This study analysed 12 interviews with local Emergency Department (ED) providers to understand their experience and use of MHEC-RAP and the impact on access to services. 

Interviews were conducted with ED providers from hospitals across western NSW who use the program. ED providers were purposely chosen because the video assessment clinical service is currently only available through hospital EDs.

The Penchansky and Thomas1 theory of access was applied across the evaluation to assess whether MHEC-RAP was accessible. The theory of access identifies five concepts of access – accessibility, availability, acceptability, affordability, and adequacy. A sixth concept - awareness - was included in the analyses. The theory of access and the concept of awareness were used to analyse the interviews.

From this, it was determined that MHEC-RAP is accessible, responding to all concepts of access and awareness. MHEC-RAP has changed patient and provider access to specialist care and support, as well as provider practice and perspective, and with it, local providers are no longer ‘flying blind’. 

Lessons Learnt

  • The importance of access and designing health services that respond to all concepts of access and awareness. 
  • There is place for telepsychiatry in emergency mental health care.
  • The model is transferable to other health settings and is already informing the development of other telepsychiatry programs.

References

Reference to the theory of access:

  1. Penchansky, R. and J. W. Thomas (1981). "The Concept of Access: Definition and Relationship to Consumer Satisfaction." Medical Care 19(2): 127-140.

Publications from the evaluation of MHEC-RAP (to date)

  • Saurman, E., D. Lyle, D. Perkins and R. Roberts (2014). "The successful provision of emergency mental health care to rural and remote NSW-an evaluation of the Mental Health Emergency Care-Rural Access Program." Australian Health Review 38(1): 58-64.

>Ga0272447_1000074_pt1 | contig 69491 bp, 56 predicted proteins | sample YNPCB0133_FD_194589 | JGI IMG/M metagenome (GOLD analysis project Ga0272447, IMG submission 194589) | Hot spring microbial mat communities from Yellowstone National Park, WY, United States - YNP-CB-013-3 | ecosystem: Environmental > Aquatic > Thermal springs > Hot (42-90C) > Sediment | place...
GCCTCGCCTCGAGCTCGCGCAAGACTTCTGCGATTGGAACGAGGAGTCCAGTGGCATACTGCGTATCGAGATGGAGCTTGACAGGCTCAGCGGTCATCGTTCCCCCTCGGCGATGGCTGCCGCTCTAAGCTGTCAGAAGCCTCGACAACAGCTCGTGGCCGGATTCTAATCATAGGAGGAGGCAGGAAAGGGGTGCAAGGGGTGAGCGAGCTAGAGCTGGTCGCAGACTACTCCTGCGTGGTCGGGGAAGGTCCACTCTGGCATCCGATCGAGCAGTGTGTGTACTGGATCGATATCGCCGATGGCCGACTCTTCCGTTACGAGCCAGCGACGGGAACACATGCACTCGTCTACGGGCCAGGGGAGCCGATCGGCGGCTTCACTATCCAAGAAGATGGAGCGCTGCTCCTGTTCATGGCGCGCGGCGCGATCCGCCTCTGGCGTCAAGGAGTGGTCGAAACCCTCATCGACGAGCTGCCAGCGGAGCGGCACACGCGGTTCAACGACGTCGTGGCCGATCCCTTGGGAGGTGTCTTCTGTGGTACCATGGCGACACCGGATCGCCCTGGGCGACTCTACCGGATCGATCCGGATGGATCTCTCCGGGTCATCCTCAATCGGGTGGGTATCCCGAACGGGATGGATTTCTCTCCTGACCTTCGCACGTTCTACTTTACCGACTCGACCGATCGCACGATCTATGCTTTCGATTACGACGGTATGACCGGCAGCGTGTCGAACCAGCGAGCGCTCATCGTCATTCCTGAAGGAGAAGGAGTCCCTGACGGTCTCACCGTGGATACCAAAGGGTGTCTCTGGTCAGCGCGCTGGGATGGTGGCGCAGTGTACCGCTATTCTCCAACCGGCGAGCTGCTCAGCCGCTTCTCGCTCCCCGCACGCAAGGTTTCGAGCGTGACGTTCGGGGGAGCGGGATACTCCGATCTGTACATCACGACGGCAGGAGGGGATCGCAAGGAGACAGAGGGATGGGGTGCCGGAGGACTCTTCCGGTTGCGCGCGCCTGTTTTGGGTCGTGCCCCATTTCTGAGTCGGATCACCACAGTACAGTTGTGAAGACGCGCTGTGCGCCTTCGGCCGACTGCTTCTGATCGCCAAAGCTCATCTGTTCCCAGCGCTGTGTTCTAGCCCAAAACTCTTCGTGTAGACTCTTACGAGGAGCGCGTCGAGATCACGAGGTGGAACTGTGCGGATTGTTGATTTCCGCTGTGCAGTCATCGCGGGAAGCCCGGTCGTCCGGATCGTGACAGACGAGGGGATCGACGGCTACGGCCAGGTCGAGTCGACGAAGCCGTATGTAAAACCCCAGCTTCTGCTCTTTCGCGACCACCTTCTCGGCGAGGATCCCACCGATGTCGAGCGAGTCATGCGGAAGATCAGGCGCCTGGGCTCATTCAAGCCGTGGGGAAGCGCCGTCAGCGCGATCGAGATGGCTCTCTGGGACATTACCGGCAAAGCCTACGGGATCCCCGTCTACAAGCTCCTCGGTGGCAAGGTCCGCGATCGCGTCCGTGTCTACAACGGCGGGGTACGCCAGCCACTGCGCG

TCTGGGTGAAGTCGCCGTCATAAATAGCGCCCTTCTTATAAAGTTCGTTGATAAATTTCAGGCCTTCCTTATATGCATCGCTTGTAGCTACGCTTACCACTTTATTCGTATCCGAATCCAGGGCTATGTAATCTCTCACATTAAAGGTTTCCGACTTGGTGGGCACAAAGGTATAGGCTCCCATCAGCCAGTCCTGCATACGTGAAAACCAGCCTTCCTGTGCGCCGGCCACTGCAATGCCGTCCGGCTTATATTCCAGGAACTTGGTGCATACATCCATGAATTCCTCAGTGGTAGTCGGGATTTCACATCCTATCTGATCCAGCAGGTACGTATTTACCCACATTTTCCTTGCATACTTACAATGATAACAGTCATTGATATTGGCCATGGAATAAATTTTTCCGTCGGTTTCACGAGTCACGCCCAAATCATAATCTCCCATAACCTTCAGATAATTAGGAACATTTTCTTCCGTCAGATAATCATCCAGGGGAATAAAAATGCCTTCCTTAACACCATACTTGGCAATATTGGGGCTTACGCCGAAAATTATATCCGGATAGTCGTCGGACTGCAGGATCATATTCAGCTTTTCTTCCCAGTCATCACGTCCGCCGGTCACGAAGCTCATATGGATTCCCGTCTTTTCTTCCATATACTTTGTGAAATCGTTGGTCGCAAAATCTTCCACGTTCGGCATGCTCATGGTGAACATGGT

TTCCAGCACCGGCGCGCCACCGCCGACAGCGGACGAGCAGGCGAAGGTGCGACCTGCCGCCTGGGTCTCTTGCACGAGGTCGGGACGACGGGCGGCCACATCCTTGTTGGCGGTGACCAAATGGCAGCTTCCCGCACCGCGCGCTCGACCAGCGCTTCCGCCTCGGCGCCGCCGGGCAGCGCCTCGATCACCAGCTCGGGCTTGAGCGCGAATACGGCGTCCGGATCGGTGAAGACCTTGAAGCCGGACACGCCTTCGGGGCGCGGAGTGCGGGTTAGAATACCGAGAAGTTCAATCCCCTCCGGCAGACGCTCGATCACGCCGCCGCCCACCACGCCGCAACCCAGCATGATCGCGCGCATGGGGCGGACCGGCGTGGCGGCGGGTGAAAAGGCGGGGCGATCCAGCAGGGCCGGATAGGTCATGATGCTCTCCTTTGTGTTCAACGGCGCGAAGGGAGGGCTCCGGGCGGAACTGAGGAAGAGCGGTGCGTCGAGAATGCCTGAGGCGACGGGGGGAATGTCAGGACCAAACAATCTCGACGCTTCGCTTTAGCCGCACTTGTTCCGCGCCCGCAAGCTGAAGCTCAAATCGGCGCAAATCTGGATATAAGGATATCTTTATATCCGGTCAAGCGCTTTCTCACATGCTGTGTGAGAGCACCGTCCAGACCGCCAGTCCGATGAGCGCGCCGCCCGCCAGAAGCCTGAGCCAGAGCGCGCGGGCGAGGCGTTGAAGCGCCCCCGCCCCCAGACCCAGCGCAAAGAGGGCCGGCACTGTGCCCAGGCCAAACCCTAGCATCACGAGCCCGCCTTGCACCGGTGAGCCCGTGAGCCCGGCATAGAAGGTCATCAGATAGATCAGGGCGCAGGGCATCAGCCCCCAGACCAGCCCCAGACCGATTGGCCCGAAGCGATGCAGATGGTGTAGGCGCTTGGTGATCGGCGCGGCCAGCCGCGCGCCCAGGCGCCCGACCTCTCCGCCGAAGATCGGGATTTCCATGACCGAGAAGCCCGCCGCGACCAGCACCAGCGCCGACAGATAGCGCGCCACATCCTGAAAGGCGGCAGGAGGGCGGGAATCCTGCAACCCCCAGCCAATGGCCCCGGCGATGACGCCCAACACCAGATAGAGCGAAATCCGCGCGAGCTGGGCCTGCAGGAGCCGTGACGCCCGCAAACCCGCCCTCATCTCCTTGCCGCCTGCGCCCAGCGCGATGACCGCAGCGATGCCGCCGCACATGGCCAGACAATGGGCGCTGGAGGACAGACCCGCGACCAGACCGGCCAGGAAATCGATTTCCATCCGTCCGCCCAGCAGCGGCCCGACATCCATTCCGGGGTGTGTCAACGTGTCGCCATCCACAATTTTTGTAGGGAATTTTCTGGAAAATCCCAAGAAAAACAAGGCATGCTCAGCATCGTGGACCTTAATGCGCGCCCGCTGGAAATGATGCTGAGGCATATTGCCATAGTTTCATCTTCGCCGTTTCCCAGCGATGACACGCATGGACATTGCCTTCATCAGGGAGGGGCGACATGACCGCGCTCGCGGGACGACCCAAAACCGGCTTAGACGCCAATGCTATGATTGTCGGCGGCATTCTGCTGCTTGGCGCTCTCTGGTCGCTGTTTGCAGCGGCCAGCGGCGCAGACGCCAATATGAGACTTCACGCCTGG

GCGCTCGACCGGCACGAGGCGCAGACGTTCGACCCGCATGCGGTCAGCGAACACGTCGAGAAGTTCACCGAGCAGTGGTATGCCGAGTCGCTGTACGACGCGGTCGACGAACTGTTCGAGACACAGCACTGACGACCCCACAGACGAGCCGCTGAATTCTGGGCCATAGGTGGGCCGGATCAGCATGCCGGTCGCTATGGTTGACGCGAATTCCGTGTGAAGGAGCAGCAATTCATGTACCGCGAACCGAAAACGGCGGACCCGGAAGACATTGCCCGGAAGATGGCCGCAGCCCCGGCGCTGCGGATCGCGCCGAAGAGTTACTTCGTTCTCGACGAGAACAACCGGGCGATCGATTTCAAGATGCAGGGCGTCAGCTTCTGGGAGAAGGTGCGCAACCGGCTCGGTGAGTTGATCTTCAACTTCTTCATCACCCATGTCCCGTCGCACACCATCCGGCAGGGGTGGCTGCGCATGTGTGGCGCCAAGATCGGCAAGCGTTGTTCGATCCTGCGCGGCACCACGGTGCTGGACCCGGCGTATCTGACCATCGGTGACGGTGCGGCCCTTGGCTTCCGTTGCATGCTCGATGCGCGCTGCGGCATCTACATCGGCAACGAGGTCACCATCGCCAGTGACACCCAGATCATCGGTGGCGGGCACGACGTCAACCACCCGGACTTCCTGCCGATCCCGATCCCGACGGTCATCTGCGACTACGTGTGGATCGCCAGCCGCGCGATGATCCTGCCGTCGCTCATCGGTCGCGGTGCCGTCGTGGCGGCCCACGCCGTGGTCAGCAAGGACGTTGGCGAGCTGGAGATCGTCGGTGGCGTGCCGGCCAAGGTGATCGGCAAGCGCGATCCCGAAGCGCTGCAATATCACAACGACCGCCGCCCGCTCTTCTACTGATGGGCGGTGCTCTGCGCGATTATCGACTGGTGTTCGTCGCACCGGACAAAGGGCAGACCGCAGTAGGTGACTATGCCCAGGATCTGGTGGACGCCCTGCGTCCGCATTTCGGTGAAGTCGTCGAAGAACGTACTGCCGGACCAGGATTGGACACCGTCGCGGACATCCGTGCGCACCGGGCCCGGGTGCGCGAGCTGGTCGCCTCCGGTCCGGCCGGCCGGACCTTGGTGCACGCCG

• Saurman, E., D. Lyle, S. Kirby and R. Roberts (2014). "Use of a mental health emergency care-rural access programme in emergency departments." Journal of Telemedicine & Telecare 20(6): 324-329.
  • Saurman, E., D. Lyle, S. Kirby and R. Roberts (2014). "Assessing program efficiency - a time and motion study of the Mental Health Emergency Care-Rural Access Program in NSW Australia." International Journal of Environmental Research and Public Health 11(8): 7678-7689.
  • Saurman, E., J. Johnston, J. Hindman, S. Kirby and D. Lyle (2014). "A transferable telepsychiatry model for improving access to emergency mental health care." Journal of Telemedicine & Telecare 20:391-399.
  • Saurman, E., S. Kirby and D. Lyle (2015). "No longer ‘flying blind’ - how access has changed emergency mental health care in rural and remote emergency departments-a qualitative study." BMC Health Services Research in review.

Contact

Emily Saurman
Research Officer
Department of Rural Health
Broken Hill University
Phone: 08 8080 1206
Email: emily.saurman@health.nsw.gov.au

Search Projects

Browse Projects

Submit your local innovation
and improvement project